About a month ago, a coworker of mine was surprised to find out that the Twins had signed Torii Hunter, Michael Cuddyer, and Justin Morneau as special assistants for the organization. Likewise, I’m sure there have been plenty of times where you’ve wondered what happened to similar Twins players that you used to know. Lucky for you, I did all the work for you regarding some former Twins pitchers. I looked entirely at pitchers that had been with the organization for several years - sorry, Blaine Boyer - and the entire group could form a pretty solid relief corp on their own.
Career numbers: 2.75 ERA, 3.50 FIP, .200 AVG, 25.1% K%, 7.1% BB%
Years active with Twins: Five (one on DL from Tommy John surgery)
Departed: Claimed off waivers by the Padres prior to the 2011 season
Reason for leaving: Diminished velocity and loss of control due to Tommy John surgery
Where he is now: Phillies, currently on the 10-day DL (shoulder strain)
I have to start with my favorite in this bunch. His funky sidearm was fun to watch, especially when the Twins were an organization that seemed to shy away from funky deliveries. He debuted with a bang in 2006 and 2007, recording consecutive seasons with an ERA below 3 as he became a valuable member of the Twins bullpen. A torn UCL derailed his career in 2008 and had a dustup with the organization in 2010 due to a misdiagnosed hand injury. Neshek struggled to recover from Tommy John surgery as he lost 4 MPH off his fastball and walked one fewer batter than he struck out in the first season of Target Field, causing the Twins to place him on waivers after the year was over.
It took some time for Neshek to regain his old form. The 2011 year wasn’t much better as he was still averaging just 86 MPH on his fastball and his control continued to be shaky. The 2012 season came with Neshek a member of the Orioles, but it was a trade and immediate promotion by the Athletics where he showed he was back. Though his fastball had returned to its 89 MPH average from his second major league season, he upped his slider usage from 40-50% of the time to over 80% of his offerings. He pitched adequately for the A’s, then took the final step forward with the Cardinals in 2014, pitching so well that he made the NL All-Star team. Neshek has remained a strong relief pitcher into his mid-30s while making stops in Houston, Philadelphia, and Colorado, and he rejoined the Phillies this offseason. Fun fact: I learned from his Wikipedia page that Neshek chose to wear #93, a number that has never been worn in the MLB regular season. Sad fact: Neshek’s on the DL for a shoulder strain and if it’s serious enough, he won’t get to wear #93 in the regular season.
Career numbers: 3.99 ERA, 4.01 FIP, .267 AVG, 16.2% K%, 7.4% BB%
Years active with Twins: Seven
Departed: Free agency, signed to a minor league contract by the Royals prior to the 2016 season
Reason for leaving: Ineffectiveness
Where he is now: Chicago Cubs, currently active
Like Neshek, Duensing left his mark over his first two major league seasons. A swingman, he shifted back and forth between the rotation and bullpen after his debut in 2009 and was effective in both roles. However, he started to struggle in 2011 and the Twins decided in 2013 that Duensing would become a full-time reliever. His ERA was marred due to him being a little too hittable during that first season, and his strikeout rate absolutely tanked in 2014 and 2015 (14.4% and 11.5%, respectively). He struggled to get lefties out and I feel the organization let him face far too many righties, so the Twins chose not to offer him a contract after the 2015 season.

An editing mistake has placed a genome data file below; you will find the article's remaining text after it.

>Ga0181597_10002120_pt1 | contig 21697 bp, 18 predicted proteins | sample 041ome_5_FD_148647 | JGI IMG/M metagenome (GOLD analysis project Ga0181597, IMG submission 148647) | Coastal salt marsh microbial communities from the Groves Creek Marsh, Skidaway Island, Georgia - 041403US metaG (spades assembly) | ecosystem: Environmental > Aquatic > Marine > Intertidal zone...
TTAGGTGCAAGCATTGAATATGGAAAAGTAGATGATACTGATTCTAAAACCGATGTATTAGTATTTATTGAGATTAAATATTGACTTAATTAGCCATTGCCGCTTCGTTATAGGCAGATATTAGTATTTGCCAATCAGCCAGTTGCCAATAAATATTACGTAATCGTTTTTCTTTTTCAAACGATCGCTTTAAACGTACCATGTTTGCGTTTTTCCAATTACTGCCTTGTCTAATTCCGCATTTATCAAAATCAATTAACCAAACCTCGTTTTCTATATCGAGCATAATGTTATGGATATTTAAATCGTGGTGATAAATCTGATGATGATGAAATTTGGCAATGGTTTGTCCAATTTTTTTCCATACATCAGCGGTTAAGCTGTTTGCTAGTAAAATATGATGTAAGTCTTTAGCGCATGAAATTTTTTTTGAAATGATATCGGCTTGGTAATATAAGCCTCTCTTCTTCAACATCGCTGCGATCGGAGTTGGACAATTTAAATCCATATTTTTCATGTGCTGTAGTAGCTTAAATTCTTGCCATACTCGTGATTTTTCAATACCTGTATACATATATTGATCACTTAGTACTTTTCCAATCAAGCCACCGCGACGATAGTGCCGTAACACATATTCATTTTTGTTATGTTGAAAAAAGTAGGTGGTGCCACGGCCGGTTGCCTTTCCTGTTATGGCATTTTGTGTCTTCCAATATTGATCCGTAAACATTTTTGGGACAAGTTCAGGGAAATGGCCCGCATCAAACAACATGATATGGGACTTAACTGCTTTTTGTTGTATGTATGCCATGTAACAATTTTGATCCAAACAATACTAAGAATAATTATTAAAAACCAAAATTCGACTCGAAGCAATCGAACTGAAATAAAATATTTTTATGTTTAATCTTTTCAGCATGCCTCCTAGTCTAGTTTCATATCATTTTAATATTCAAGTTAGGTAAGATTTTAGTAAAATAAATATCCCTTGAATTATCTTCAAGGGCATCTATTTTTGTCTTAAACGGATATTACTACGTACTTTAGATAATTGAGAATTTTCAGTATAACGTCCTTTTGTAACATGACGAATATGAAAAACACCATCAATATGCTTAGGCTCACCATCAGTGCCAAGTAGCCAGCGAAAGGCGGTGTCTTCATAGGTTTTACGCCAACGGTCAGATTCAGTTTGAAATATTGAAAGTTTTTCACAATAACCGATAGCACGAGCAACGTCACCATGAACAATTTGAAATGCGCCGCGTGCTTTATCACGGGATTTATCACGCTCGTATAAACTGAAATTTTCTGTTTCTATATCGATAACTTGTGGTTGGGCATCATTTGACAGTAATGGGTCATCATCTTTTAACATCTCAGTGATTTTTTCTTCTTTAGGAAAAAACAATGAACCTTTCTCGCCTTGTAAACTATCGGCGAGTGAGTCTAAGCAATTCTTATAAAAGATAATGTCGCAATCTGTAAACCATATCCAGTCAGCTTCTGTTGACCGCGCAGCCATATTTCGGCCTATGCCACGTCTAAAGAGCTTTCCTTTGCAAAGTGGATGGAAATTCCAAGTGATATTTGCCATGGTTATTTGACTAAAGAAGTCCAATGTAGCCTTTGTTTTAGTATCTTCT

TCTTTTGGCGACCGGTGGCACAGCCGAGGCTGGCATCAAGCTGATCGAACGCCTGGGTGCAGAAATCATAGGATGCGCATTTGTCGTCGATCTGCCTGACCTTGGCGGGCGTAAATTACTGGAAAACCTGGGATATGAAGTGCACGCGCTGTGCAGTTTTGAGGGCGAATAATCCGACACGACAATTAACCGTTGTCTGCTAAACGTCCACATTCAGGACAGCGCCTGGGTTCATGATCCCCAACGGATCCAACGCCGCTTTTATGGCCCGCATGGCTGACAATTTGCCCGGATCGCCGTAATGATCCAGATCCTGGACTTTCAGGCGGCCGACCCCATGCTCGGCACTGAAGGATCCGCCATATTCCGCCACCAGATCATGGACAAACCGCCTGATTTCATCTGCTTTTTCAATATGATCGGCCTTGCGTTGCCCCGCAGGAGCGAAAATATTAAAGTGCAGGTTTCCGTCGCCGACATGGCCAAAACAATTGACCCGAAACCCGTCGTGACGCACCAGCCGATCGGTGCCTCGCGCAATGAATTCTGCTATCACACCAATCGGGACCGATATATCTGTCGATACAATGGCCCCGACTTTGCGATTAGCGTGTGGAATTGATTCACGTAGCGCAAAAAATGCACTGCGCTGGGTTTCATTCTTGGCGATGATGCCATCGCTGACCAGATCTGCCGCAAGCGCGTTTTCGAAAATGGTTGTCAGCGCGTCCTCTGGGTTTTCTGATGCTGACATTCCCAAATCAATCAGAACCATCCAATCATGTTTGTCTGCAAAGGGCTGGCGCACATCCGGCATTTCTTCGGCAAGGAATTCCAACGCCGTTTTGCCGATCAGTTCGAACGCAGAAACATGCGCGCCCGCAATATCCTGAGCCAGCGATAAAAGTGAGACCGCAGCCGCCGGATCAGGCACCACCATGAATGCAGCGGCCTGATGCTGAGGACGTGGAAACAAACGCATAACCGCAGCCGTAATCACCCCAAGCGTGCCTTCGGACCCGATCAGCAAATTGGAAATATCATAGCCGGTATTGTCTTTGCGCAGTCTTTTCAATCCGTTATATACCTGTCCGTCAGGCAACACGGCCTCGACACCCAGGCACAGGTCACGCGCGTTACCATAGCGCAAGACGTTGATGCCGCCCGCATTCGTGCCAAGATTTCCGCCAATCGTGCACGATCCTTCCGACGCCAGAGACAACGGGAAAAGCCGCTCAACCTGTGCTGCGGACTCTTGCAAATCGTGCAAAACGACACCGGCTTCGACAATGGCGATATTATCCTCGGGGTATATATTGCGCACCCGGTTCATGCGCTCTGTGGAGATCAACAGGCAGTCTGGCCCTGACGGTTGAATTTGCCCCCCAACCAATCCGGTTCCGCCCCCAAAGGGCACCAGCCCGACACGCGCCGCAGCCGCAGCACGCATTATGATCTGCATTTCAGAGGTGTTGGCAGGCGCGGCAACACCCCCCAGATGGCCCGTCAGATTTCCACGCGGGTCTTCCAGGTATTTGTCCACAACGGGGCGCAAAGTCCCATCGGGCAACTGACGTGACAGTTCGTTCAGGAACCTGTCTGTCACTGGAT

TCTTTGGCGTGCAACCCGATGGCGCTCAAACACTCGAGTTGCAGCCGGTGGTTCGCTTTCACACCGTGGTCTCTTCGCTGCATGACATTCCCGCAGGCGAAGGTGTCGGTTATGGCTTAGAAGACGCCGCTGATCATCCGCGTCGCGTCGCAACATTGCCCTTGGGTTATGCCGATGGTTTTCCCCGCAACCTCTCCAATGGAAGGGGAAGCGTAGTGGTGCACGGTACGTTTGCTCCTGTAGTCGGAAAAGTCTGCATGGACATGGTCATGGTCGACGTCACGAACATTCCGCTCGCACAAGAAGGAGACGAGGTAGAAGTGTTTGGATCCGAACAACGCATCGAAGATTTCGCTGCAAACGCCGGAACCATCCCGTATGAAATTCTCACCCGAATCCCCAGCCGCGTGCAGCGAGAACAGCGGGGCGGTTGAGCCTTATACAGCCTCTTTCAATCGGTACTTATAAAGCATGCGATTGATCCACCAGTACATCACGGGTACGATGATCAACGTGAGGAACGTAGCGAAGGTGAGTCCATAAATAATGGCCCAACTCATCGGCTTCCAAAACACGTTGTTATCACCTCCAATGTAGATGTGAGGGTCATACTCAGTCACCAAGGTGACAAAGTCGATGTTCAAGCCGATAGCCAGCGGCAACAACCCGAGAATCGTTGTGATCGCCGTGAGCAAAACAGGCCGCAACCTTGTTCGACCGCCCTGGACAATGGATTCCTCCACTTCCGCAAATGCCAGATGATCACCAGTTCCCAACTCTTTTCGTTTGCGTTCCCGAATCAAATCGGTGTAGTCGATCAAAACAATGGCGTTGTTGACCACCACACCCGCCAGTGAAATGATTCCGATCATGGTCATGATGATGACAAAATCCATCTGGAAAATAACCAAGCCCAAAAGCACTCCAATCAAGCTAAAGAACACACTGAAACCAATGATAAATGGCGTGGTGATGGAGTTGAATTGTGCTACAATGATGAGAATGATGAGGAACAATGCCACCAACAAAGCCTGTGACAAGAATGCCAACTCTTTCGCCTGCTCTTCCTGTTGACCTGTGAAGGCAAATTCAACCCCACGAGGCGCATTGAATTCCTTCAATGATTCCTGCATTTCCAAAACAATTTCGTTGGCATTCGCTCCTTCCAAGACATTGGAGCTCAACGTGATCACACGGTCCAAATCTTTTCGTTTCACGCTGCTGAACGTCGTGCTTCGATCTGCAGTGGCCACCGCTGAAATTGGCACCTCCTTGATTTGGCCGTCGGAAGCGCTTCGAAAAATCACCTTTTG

Duensing was signed by the Royals but never appeared in the majors for them, then joined the Orioles in late May. They had him pitch 13 1⁄3 innings in 2016, and his odyssey took him to the north side of Chicago for the 2017 season. Here, Duensing experienced a renaissance as his strikeout rate spiked to 23.7% and recorded a 2.74 ERA over 62 1⁄3 innings. The Cubs ended up re-signing Duensing to a two-year contract, so he’s endured a similar career as Neshek.
Career numbers: 4.22 ERA, 4.10 FIP, .265 AVG, 17.0% K%, 6.8% BB%
Years active with Twins: Six (spent one year in the minor leagues)
Departed: Outrighted, signed to a minor league contract by Cleveland prior to the 2015 season
Reason for leaving: Ineffectiveness
Where he is now: New York Mets, just hit the 10-day DL with a strained oblique
Where Duensing was like Neshek, Swarzak was similar to Duensing. Also a swingman, Swarzak bounced around in a variety of roles, never fully solidifying what he could do on the pitching staff. He didn’t strike out many hitters, but wasn’t particularly deceptive, either, as he primarily threw a low-90s fastball and a low- to mid-80s slider. It kind of felt that Swarzak was the type of pitcher that just threw it over the plate and made the hitter get himself out.
The Twins outrighted Swarzak off the 40-man roster following the 2014 season and he elected free agency. Upon signing with Cleveland, he put up a year (3.38 ERA, 3.06 FIP) that was similar to his 2013 in Minnesota (2.91 ERA, 3.28 FIP), though it came in far fewer innings and with a much better strikeout rate (21.3% compared to 17.8% in 2013). After a detour to South Korea to pitch in the KBO, he joined the Yankees in 2014 and started throwing harder, though he didn’t see any positive results from the added velocity. However, his breakout came last season with the White Sox as he teamed up with David Robertson and Tommy Kahnle to form a formidable back end of their bullpen. His fastball was 2 MPH faster, his slider added about 3 MPH, and he started striking out nearly three out of every 10 batters he faced. He was traded midseason to Milwaukee, continued to dominate, and earned a two-year, $14 million contract with the Mets before the 2018 season. He’s made two appearances this year before hitting the DL with a strained oblique suffered against the Cardinals.
Career numbers: 4.78 ERA, 3.88 FIP, .276 AVG, 20.7% K%, 6.1% BB%
Years active with Twins: Three
Departed: Designated for assignment, claimed off waivers by the Cubs
Reason for leaving: Ineffectiveness, 40-man roster spot was needed after signing Phil Hughes
Where he is now: Oakland Athletics, active